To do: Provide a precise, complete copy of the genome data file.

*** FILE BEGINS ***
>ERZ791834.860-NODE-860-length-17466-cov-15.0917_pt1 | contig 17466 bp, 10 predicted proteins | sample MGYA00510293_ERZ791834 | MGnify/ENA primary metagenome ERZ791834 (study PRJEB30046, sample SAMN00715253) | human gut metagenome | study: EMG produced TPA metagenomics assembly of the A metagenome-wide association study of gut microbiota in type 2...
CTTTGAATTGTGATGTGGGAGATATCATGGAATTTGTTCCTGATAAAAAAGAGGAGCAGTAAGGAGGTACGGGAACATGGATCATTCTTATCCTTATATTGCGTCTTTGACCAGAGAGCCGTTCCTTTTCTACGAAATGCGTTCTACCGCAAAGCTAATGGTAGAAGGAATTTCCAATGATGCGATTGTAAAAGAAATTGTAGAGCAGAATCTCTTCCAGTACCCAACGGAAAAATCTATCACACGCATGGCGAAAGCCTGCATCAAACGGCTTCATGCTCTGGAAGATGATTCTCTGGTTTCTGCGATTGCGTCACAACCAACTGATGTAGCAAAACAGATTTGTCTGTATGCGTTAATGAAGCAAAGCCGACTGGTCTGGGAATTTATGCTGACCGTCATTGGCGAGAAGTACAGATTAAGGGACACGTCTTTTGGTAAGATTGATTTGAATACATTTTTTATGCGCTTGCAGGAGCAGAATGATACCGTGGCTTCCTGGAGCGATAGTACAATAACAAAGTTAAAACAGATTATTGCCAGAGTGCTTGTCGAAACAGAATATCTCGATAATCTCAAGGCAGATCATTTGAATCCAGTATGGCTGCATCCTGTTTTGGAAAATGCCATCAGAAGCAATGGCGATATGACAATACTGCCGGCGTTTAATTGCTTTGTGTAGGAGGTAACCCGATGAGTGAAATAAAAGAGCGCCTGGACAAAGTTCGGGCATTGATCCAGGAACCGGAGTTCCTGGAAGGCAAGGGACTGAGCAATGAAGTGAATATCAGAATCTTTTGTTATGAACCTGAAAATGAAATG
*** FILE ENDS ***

>ERZ791834.860-NODE-860-length-17466-cov-15.0917_pt1 | contig 17466 bp, 10 predicted proteins | sample MGYA00510293_ERZ791834 | MGnify/ENA primary metagenome ERZ791834 (study PRJEB30046, sample SAMN00715253) | human gut metagenome | study: EMG produced TPA metagenomics assembly of the A metagenome-wide association study of gut microbiota in type 2...
CTTTGAATTGTGATGTGGGAGATATCATGGAATTTGTTCCTGATAAAAAAGAGGAGCAGTAAGGAGGTACGGGAACATGGATCATTCTTATCCTTATATTGCGTCTTTGACCAGAGAGCCGTTCCTTTTCTACGAAATGCGTTCTACCGCAAAGCTAATGGTAGAAGGAATTTCCAATGATGCGATTGTAAAAGAAATTGTAGAGCAGAATCTCTTCCAGTACCCAACGGAAAAATCTATCACACGCATGGCGAAAGCCTGCATCAAACGGCTTCATGCTCTGGAAGATGATTCTCTGGTTTCTGCGATTGCGTCACAACCAACTGATGTAGCAAAACAGATTTGTCTGTATGCGTTAATGAAGCAAAGCCGACTGGTCTGGGAATTTATGCTGACCGTCATTGGCGAGAAGTACAGATTAAGGGACACGTCTTTTGGTAAGATTGATTTGAATACATTTTTTATGCGCTTGCAGGAGCAGAATGATACCGTGGCTTCCTGGAGCGATAGTACAATAACAAAGTTAAAACAGATTATTGCCAGAGTGCTTGTCGAAACAGAATATCTCGATAATCTCAAGGCAGATCATTTGAATCCAGTATGGCTGCATCCTGTTTTGGAAAATGCCATCAGAAGCAATGGCGATATGACAATACTGCCGGCGTTTAATTGCTTTGTGTAGGAGGTAACCCGATGAGTGAAATAAAAGAGCGCCTGGACAAAGTTCGGGCATTGATCCAGGAACCGGAGTTCCTGGAAGGCAAGGGACTGAGCAATGAAGTGAATATCAGAATCTTTTGTTATGAACCTGAAAATGAAATG